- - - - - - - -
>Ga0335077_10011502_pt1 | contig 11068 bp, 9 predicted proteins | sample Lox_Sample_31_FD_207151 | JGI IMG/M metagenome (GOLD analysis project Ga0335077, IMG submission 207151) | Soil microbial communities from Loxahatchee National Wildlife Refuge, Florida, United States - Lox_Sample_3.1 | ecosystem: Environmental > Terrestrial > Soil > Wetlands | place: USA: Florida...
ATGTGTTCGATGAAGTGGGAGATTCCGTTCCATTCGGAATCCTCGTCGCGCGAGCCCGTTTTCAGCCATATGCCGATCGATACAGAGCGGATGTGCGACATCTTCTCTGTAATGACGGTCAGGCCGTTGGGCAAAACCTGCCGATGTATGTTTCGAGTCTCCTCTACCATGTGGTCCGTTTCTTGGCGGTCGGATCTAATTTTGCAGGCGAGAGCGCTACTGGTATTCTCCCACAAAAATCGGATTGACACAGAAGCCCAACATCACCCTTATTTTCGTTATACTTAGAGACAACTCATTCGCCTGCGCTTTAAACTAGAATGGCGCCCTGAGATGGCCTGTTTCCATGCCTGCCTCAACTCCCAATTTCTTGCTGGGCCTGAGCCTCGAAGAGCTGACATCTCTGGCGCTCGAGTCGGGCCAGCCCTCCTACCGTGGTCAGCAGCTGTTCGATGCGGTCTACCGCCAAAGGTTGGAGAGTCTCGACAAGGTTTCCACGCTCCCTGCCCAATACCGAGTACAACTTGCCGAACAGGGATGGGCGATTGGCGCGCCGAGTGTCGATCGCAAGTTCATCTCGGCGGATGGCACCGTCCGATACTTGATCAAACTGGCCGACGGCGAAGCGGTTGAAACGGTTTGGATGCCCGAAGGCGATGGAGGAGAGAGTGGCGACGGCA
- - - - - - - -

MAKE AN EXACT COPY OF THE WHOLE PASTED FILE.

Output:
>Ga0335077_10011502_pt1 | contig 11068 bp, 9 predicted proteins | sample Lox_Sample_31_FD_207151 | JGI IMG/M metagenome (GOLD analysis project Ga0335077, IMG submission 207151) | Soil microbial communities from Loxahatchee National Wildlife Refuge, Florida, United States - Lox_Sample_3.1 | ecosystem: Environmental > Terrestrial > Soil > Wetlands | place: USA: Florida...
ATGTGTTCGATGAAGTGGGAGATTCCGTTCCATTCGGAATCCTCGTCGCGCGAGCCCGTTTTCAGCCATATGCCGATCGATACAGAGCGGATGTGCGACATCTTCTCTGTAATGACGGTCAGGCCGTTGGGCAAAACCTGCCGATGTATGTTTCGAGTCTCCTCTACCATGTGGTCCGTTTCTTGGCGGTCGGATCTAATTTTGCAGGCGAGAGCGCTACTGGTATTCTCCCACAAAAATCGGATTGACACAGAAGCCCAACATCACCCTTATTTTCGTTATACTTAGAGACAACTCATTCGCCTGCGCTTTAAACTAGAATGGCGCCCTGAGATGGCCTGTTTCCATGCCTGCCTCAACTCCCAATTTCTTGCTGGGCCTGAGCCTCGAAGAGCTGACATCTCTGGCGCTCGAGTCGGGCCAGCCCTCCTACCGTGGTCAGCAGCTGTTCGATGCGGTCTACCGCCAAAGGTTGGAGAGTCTCGACAAGGTTTCCACGCTCCCTGCCCAATACCGAGTACAACTTGCCGAACAGGGATGGGCGATTGGCGCGCCGAGTGTCGATCGCAAGTTCATCTCGGCGGATGGCACCGTCCGATACTTGATCAAACTGGCCGACGGCGAAGCGGTTGAAACGGTTTGGATGCCCGAAGGCGATGGAGGAGAGAGTGGCGACGGCA